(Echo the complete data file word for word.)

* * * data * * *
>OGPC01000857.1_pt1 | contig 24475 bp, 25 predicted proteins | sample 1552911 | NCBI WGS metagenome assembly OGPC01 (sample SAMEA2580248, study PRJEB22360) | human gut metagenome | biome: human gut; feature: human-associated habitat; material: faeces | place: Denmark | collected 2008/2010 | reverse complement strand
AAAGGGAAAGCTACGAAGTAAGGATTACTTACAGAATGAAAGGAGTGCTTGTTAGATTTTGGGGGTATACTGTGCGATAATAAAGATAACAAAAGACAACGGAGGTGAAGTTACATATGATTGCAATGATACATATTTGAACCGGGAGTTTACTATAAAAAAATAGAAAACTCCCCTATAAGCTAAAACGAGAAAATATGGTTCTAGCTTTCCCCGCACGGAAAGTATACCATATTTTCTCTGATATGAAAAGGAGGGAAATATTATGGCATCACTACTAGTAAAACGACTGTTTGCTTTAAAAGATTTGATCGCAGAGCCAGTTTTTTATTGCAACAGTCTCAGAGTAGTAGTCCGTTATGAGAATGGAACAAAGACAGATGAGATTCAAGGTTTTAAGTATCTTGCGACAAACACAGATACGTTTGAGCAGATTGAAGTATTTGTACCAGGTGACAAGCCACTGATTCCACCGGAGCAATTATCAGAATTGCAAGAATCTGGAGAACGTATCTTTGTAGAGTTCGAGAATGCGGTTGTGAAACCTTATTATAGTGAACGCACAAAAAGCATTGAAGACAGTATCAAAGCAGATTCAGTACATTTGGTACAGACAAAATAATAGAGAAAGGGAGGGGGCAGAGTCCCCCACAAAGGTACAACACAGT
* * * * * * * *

>OGPC01000857.1_pt1 | contig 24475 bp, 25 predicted proteins | sample 1552911 | NCBI WGS metagenome assembly OGPC01 (sample SAMEA2580248, study PRJEB22360) | human gut metagenome | biome: human gut; feature: human-associated habitat; material: faeces | place: Denmark | collected 2008/2010 | reverse complement strand
AAAGGGAAAGCTACGAAGTAAGGATTACTTACAGAATGAAAGGAGTGCTTGTTAGATTTTGGGGGTATACTGTGCGATAATAAAGATAACAAAAGACAACGGAGGTGAAGTTACATATGATTGCAATGATACATATTTGAACCGGGAGTTTACTATAAAAAAATAGAAAACTCCCCTATAAGCTAAAACGAGAAAATATGGTTCTAGCTTTCCCCGCACGGAAAGTATACCATATTTTCTCTGATATGAAAAGGAGGGAAATATTATGGCATCACTACTAGTAAAACGACTGTTTGCTTTAAAAGATTTGATCGCAGAGCCAGTTTTTTATTGCAACAGTCTCAGAGTAGTAGTCCGTTATGAGAATGGAACAAAGACAGATGAGATTCAAGGTTTTAAGTATCTTGCGACAAACACAGATACGTTTGAGCAGATTGAAGTATTTGTACCAGGTGACAAGCCACTGATTCCACCGGAGCAATTATCAGAATTGCAAGAATCTGGAGAACGTATCTTTGTAGAGTTCGAGAATGCGGTTGTGAAACCTTATTATAGTGAACGCACAAAAAGCATTGAAGACAGTATCAAAGCAGATTCAGTACATTTGGTACAGACAAAATAATAGAGAAAGGGAGGGGGCAGAGTCCCCCACAAAGGTACAACACAGT